The Owl Nebula is the colorful remains of a dead star. When the star ran out of fuel long ago, its outer layers began to drift away leaving behind a hot, glowing core. The expanding cloud is called a planetary nebula and the planet-size core, a white dwarf.
Planetary nebulas come in different shapes and colors. The Owl nebula got its name because of its round shape and two darker patches that resemble the head and eyes of an owl.
Compared with other planetary nebulas, the Owl Nebula is one of the largest in earth's sky. At 3.8 arc minutes, it is much larger than Jupiter (0.6) but much smaller than our moon's (30).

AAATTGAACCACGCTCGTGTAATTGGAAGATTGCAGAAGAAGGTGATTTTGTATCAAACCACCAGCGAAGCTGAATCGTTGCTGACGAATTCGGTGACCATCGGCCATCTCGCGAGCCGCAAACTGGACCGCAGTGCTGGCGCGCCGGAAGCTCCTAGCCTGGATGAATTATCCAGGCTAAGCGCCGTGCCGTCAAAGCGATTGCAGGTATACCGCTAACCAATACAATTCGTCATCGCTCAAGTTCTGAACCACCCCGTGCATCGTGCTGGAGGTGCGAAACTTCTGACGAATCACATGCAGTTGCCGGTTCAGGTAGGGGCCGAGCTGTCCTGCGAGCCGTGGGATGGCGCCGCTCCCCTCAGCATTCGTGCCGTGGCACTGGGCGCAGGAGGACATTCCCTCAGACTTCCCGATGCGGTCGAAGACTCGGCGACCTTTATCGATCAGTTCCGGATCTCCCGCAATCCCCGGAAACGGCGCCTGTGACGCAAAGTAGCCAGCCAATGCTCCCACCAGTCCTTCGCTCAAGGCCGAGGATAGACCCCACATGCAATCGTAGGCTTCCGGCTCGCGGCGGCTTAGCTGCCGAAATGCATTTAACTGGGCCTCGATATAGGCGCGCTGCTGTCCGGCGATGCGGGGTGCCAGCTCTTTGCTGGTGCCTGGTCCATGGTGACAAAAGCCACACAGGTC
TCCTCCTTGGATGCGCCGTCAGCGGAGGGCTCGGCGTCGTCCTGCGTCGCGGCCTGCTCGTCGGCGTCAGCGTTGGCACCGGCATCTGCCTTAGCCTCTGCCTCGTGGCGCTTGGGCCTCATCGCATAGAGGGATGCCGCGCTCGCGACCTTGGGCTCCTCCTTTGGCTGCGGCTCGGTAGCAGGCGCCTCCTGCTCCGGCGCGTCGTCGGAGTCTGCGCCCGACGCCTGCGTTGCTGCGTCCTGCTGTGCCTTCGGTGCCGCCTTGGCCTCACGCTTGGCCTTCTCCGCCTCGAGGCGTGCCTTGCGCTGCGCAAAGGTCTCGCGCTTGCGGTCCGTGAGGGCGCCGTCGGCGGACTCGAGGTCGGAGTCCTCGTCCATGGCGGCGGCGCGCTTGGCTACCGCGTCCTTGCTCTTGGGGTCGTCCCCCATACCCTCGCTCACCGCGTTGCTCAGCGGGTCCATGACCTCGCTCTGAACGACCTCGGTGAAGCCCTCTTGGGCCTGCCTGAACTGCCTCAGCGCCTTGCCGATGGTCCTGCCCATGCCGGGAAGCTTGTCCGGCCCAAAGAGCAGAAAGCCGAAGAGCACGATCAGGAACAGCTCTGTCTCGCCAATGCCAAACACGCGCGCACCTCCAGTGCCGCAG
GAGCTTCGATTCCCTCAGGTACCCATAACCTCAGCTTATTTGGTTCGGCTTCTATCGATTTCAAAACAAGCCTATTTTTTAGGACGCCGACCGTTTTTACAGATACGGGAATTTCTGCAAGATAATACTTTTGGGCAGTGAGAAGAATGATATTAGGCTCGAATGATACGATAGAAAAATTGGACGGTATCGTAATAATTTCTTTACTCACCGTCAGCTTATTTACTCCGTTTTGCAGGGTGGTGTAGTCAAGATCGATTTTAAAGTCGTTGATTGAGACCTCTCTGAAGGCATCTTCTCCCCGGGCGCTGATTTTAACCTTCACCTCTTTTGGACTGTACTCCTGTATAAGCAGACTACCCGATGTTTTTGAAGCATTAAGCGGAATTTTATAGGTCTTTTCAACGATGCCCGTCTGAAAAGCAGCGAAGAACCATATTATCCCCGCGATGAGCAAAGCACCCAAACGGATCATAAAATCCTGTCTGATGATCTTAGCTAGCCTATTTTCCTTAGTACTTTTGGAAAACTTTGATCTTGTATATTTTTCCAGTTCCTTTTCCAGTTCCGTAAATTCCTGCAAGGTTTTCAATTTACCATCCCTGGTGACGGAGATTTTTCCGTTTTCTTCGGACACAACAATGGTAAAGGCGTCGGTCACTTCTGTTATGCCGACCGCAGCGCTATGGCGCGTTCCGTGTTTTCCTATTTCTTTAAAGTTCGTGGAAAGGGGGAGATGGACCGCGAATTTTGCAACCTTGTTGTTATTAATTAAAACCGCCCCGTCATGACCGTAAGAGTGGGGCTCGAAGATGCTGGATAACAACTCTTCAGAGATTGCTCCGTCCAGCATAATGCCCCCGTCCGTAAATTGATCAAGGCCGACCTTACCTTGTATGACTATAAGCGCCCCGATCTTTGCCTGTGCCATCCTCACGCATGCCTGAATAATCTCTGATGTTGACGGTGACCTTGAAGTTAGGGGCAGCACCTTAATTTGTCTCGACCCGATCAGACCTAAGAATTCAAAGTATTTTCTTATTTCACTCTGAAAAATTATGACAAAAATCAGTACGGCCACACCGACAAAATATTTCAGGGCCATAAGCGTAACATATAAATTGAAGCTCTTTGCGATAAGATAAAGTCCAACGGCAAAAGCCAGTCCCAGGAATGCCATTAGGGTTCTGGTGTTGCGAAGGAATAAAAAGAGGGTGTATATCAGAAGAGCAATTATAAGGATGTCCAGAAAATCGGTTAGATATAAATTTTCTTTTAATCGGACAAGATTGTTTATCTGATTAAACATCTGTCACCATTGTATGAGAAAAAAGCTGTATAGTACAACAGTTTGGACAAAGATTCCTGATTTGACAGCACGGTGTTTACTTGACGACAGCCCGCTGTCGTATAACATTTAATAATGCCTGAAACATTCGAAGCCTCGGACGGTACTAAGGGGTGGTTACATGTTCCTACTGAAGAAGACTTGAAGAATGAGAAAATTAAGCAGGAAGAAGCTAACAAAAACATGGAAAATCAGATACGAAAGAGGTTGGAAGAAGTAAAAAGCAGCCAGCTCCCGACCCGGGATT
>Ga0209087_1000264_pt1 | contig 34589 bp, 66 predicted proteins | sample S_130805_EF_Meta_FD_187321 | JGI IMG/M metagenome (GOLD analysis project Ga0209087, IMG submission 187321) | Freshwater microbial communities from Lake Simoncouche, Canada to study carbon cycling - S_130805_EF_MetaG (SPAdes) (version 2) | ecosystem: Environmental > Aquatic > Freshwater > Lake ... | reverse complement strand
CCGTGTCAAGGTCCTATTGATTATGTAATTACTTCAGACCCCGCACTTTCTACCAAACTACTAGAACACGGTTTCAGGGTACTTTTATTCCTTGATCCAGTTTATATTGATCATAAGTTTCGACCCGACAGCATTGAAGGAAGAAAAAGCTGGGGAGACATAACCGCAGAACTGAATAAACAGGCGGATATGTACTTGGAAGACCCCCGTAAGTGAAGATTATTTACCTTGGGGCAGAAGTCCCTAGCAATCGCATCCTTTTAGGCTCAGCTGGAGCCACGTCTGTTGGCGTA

You might think that at this size it should be easy to see the Owl Nebula but this is not the case. Optical aid is needed as well as a dark sky site. This is because the nebula is far away and quite dim. If you have a telescope, the Owl Nebula is a wonderful target to try to find and explore.
Viewing Owl Nebula
mid-March to mid-May
Tap View Map above. Find Ursa Major and the Big Dipper. Draw an imaginary line from Merak to Phecda. Move 2° (2 finger-widths) from Merak toward Phecda. Move 1° up (away from) the line. A dark site without a moon is a must.
A large telescope may be needed. Use a low power eyepiece to find a small, greenish glowing orb. Then use higher power to see details. Try drawing it.